The June field meeting took us to the members only nature reserve, High Batts near Ripon. 12 of us convened for an amble round this amazing reserve, a new sight for all of us, and we meandered through woodland, meadow, damp areas and used hides overlooking ponds and rivers. Amongst the birds, we had multiple views of kingfisher, blackcap, whitethroat feeding young, grey heron and a female Mandarin duck with young. Common spotted orchids, yellow flag iris, vipers’ bugloss. burnet rose and scarlet pimpernel lined the paths and, despite the cool, overcast conditions, the insects were plentiful; banded demoiselle, common and blue-tailed damselfly, speckled wood, red cardinal beetle, and various species of hoverfly, including Volucella pucellens, were all recorded.
Wakefield Naturalists’ members
Burnet Rose and common spotted orchid
Studying the wetland area
Whitethroat with ghost moth
High Batts is an exceptional reserve, tucked away off the beaten track and run privately, it really is a first-class place to visit and I can only imagine how many more species we would have seen had the weather been a little warmer and brighter. I can highly recommend the site and it is well worth the £11 (£15 for a family) membership fee for those wanting to experience the reserve.
Our May outing, although a little later in the month than usual, saw a small group of members walking around Wintersett reservoir today. Wintersett is best known for its bird life and is a very well watched patch and it didn’t disappoint. Although things were quietish, we had great views of Cetti’s warbler, blackcap and, in particular, sedge warbler. Plenty of reed buntings along the edges of the oilseed rape fields and small numbers of common terns over the lake were a bonus. There was a big hatching of damselfly, notably common blue and large red, though there were many teneral insects which made identification difficult. High overhead were good numbers of swifts, screaming loudly as they hawked insects, but undoubtedly, the star of the show was a pair of nuthatches that have nested in an old woodpecker nest hole in a crack willow not far from the main car park. They gave brilliant views as they came in to feed the well grown nestlings every few minutes, Tony Renshaw has sent some wonderful images from the walk.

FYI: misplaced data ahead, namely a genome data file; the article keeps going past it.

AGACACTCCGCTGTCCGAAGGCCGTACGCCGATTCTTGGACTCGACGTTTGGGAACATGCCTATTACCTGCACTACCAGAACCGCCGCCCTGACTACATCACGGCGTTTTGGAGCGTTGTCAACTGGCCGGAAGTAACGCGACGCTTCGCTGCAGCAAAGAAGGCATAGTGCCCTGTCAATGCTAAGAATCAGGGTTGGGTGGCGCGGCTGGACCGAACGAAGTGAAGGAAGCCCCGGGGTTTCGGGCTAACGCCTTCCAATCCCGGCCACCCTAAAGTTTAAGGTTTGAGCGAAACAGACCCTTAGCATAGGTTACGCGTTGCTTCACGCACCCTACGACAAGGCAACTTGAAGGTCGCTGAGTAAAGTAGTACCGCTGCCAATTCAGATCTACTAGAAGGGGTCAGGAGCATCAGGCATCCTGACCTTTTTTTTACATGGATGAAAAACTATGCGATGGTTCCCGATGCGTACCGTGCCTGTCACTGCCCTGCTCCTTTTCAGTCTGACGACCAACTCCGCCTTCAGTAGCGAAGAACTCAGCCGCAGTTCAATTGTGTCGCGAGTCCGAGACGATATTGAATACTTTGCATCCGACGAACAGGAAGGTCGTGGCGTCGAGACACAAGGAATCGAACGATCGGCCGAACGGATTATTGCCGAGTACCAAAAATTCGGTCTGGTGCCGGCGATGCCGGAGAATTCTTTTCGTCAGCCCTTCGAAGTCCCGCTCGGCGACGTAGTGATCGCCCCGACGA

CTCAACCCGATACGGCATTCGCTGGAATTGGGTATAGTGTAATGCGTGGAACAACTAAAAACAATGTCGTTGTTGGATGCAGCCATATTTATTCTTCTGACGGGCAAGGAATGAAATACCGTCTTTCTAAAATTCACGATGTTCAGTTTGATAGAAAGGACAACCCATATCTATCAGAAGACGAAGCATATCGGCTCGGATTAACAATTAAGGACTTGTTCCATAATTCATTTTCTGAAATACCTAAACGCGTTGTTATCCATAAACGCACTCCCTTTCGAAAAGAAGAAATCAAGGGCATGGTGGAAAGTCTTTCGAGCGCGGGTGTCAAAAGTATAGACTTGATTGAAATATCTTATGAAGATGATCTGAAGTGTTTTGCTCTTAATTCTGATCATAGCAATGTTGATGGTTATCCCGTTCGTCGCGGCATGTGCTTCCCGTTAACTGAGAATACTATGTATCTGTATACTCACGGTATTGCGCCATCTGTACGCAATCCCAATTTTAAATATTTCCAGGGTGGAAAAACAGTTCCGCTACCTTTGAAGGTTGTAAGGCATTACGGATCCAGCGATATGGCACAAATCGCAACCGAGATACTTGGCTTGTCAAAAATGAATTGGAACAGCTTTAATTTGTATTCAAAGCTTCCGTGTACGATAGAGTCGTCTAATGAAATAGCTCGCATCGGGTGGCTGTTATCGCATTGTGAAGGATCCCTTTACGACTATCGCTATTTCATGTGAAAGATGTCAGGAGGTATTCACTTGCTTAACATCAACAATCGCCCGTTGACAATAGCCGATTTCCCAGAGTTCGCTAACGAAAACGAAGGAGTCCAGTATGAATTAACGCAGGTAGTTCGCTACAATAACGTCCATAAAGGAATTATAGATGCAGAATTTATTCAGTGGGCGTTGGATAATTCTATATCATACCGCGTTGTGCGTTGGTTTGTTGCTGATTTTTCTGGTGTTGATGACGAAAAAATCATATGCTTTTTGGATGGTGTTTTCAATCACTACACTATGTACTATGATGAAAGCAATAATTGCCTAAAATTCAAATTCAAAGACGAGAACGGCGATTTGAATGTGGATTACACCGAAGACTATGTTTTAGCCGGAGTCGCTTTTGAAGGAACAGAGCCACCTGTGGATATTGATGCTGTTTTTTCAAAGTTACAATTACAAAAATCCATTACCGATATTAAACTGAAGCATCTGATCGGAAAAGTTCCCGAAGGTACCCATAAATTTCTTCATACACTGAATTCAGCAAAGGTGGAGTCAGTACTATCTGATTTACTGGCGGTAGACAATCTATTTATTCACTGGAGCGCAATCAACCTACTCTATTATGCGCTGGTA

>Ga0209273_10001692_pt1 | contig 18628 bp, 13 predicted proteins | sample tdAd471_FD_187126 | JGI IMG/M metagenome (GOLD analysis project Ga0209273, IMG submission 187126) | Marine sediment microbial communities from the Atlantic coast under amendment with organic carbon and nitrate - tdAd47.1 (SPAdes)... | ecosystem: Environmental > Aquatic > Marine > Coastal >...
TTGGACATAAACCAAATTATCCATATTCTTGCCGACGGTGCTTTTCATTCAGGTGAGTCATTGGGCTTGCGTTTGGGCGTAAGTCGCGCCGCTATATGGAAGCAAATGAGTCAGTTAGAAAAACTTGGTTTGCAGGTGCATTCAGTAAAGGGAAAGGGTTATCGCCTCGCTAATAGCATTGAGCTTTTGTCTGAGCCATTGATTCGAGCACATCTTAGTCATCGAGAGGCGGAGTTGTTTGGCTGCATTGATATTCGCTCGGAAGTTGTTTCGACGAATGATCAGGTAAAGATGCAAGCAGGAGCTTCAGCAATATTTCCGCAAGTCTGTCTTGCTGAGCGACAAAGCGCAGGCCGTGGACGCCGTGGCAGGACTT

Further to my email giving notice of the cancellation of tonight’s meeting, this is confirmation that the meeting will not take place due to various issues arising from the pandemic.
The booked speaker gave backword due to concerns over the covid situation and. although I did try a couple of other speakers, I was unable to sort anything at short such notice. I am hoping that this will be the last time we cancel due to covid and intend to carry on as normal from now on. I will try and sort out a back-up speaker that is willing to attend at short notice in future to try and avoid these issues if a speaker is suddenly unable to attend.
I look forward to seeing you all at the February meeting when Catherine Artindale will be presenting her talk on ancient British hedgerows.
Roger Gaynor was at Fairburn Ings recently and had a super close encounter with roe deer judging from his photo.
Roger says ” I called into Fairburn Ings early this morning before it was busy which paid off with good views of Roe deer in two separate groups of three. They were between the first part of the Roy Walker trail on the left hand-side walking away from the visitor centre up the hill before the large bittern pond in amongst a young tree plantation towards the river path”.
Roe deer, Fairburn Ings
A great image I’m sure you will all agree and one of which I am jealous!
Thanks to all who replied to my email regarding getting back together, there was a unanimous vote to return to indoor meetings. As I explained, the Quakers have given us a massive headache by letting our meeting room booking go to another group. This means that, in the short term, we will have to meet on a different day and that day, as voted by the members, is a Monday evening. This will be in place until December and then from January 2022 we will be back to our normal second Tuesday of the month.
The following dates should go in your diariesin bold letters; We have booked the second Monday in the month with the exception of the September meeting which will be on the first Monday. This is because I had a commitment to another group on Monday 13th September and it can’t be altered as I am doing a lighting demonstration and the club has organised a buffet to celebrate the first post covid meeting. Please note, we will not be providing a celebratory buffet at WNS but will, in all probability, have tea and biscuits 😊
Monday 6th September – welcome back and President’s night
Monday 11th October – Ray Brown “Cortez to California”
Monday 8th November – Mike Watson “Birding the Rockies ”
Monday 13th December – Ian Newton “2018 BC”
I can now get on with arranging speakers and will publish an update very shortly. The first meeting back will be a welcome meeting with a quick bit of business to bring us up to date and then there will be a slideshow by me featuring a wide variety of NH subjects photographed during the lockdown period. There will be no special measures at the meeting with regards to COVID-19, but if you feel that you would like to wear a mask, then please do so but it is not compulsory and I don’t expect everyone to sport one. You will be responsible for your own safety and the Wakefield Naturalists’ Society will not be held accountable in any way.